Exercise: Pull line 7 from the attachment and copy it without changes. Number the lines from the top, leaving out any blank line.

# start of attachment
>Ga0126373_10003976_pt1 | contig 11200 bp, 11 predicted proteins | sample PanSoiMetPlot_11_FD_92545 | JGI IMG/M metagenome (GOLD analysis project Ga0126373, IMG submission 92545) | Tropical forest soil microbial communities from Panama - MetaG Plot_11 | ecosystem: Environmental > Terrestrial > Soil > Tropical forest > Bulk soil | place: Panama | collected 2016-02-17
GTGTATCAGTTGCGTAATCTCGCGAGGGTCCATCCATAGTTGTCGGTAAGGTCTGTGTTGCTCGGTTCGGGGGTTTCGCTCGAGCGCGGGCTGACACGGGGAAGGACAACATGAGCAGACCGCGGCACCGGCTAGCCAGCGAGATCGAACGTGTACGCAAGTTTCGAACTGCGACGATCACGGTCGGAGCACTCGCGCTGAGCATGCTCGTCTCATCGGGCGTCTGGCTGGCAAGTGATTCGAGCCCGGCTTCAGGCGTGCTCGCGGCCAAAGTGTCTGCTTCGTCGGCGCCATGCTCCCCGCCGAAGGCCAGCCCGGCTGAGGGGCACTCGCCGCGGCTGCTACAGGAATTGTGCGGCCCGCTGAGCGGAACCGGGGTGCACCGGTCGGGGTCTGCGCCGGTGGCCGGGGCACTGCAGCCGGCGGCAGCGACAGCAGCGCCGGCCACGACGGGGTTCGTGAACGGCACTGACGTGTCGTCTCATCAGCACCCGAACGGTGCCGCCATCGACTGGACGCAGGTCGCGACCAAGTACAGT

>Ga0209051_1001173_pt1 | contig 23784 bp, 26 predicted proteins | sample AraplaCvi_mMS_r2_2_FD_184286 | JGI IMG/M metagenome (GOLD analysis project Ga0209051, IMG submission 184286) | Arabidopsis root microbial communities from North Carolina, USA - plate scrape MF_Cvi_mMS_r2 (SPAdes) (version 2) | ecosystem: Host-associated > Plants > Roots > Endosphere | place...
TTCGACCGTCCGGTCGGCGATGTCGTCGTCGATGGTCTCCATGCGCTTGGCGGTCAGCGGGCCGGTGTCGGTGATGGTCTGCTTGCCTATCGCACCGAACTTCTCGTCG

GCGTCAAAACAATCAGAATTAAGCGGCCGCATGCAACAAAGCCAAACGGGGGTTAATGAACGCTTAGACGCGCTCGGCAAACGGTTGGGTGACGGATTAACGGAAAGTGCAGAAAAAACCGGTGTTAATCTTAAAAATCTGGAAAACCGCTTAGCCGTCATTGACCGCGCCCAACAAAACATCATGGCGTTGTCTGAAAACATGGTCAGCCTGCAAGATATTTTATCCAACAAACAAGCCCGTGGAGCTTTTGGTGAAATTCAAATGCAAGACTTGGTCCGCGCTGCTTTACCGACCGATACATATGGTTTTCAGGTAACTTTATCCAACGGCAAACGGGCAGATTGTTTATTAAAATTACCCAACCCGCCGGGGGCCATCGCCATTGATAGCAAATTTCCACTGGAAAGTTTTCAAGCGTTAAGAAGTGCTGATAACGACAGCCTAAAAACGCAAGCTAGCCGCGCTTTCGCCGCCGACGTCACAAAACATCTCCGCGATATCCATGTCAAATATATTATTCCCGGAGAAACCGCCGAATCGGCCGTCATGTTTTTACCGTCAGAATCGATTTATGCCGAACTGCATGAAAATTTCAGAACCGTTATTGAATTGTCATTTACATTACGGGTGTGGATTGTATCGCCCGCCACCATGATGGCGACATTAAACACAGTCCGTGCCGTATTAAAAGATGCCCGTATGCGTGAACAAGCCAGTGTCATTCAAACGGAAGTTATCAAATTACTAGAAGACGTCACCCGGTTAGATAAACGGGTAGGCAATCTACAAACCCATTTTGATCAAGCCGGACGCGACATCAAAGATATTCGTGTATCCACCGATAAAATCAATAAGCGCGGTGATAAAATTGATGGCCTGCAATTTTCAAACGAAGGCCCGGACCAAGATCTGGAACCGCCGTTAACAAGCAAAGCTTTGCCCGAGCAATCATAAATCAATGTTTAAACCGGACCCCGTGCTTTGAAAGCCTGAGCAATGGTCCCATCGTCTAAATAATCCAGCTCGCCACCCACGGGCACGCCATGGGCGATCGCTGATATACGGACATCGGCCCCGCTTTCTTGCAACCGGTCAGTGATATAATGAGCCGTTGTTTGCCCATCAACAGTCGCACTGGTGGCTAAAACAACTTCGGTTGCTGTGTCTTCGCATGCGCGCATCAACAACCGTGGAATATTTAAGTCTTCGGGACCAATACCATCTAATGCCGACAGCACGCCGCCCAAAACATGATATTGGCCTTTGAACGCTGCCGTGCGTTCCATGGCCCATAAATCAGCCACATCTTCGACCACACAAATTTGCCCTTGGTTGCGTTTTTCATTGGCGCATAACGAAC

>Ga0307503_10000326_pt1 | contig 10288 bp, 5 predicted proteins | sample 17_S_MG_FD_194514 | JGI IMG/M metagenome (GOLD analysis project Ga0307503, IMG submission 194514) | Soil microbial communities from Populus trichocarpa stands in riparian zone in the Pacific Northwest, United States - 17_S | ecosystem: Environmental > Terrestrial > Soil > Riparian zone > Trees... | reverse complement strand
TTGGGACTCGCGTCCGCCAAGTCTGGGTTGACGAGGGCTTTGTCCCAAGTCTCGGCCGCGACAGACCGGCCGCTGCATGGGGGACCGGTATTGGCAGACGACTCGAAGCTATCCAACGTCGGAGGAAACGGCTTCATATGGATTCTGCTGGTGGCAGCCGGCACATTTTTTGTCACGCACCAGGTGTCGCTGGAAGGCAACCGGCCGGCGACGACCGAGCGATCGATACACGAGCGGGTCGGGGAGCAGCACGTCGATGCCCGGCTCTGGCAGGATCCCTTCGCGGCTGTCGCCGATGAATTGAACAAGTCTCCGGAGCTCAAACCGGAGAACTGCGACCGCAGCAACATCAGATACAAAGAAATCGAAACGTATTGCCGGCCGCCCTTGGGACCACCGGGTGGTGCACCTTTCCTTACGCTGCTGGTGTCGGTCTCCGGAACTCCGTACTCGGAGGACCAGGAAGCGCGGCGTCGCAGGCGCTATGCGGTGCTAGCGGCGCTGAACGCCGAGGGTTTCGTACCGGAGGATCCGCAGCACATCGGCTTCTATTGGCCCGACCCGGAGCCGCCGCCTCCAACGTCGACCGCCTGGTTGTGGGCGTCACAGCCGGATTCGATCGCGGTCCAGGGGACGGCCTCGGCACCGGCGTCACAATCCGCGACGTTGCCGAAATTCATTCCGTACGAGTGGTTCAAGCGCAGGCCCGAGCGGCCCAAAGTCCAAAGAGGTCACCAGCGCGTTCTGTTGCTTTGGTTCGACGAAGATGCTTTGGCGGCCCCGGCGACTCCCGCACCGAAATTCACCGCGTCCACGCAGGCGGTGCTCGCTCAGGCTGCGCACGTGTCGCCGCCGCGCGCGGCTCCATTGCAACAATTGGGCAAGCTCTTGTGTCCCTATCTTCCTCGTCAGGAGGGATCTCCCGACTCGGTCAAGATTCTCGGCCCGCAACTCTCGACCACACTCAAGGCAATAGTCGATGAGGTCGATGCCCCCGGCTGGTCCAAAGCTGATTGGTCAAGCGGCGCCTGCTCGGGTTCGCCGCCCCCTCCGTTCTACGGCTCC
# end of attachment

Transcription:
TTGGGACTCGCGTCCGCCAAGTCTGGGTTGACGAGGGCTTTGTCCCAAGTCTCGGCCGCGACAGACCGGCCGCTGCATGGGGGACCGGTATTGGCAGACGACTCGAAGCTATCCAACGTCGGAGGAAACGGCTTCATATGGATTCTGCTGGTGGCAGCCGGCACATTTTTTGTCACGCACCAGGTGTCGCTGGAAGGCAACCGGCCGGCGACGACCGAGCGATCGATACACGAGCGGGTCGGGGAGCAGCACGTCGATGCCCGGCTCTGGCAGGATCCCTTCGCGGCTGTCGCCGATGAATTGAACAAGTCTCCGGAGCTCAAACCGGAGAACTGCGACCGCAGCAACATCAGATACAAAGAAATCGAAACGTATTGCCGGCCGCCCTTGGGACCACCGGGTGGTGCACCTTTCCTTACGCTGCTGGTGTCGGTCTCCGGAACTCCGTACTCGGAGGACCAGGAAGCGCGGCGTCGCAGGCGCTATGCGGTGCTAGCGGCGCTGAACGCCGAGGGTTTCGTACCGGAGGATCCGCAGCACATCGGCTTCTATTGGCCCGACCCGGAGCCGCCGCCTCCAACGTCGACCGCCTGGTTGTGGGCGTCACAGCCGGATTCGATCGCGGTCCAGGGGACGGCCTCGGCACCGGCGTCACAATCCGCGACGTTGCCGAAATTCATTCCGTACGAGTGGTTCAAGCGCAGGCCCGAGCGGCCCAAAGTCCAAAGAGGTCACCAGCGCGTTCTGTTGCTTTGGTTCGACGAAGATGCTTTGGCGGCCCCGGCGACTCCCGCACCGAAATTCACCGCGTCCACGCAGGCGGTGCTCGCTCAGGCTGCGCACGTGTCGCCGCCGCGCGCGGCTCCATTGCAACAATTGGGCAAGCTCTTGTGTCCCTATCTTCCTCGTCAGGAGGGATCTCCCGACTCGGTCAAGATTCTCGGCCCGCAACTCTCGACCACACTCAAGGCAATAGTCGATGAGGTCGATGCCCCCGGCTGGTCCAAAGCTGATTGGTCAAGCGGCGCCTGCTCGGGTTCGCCGCCCCCTCCGTTCTACGGCTCC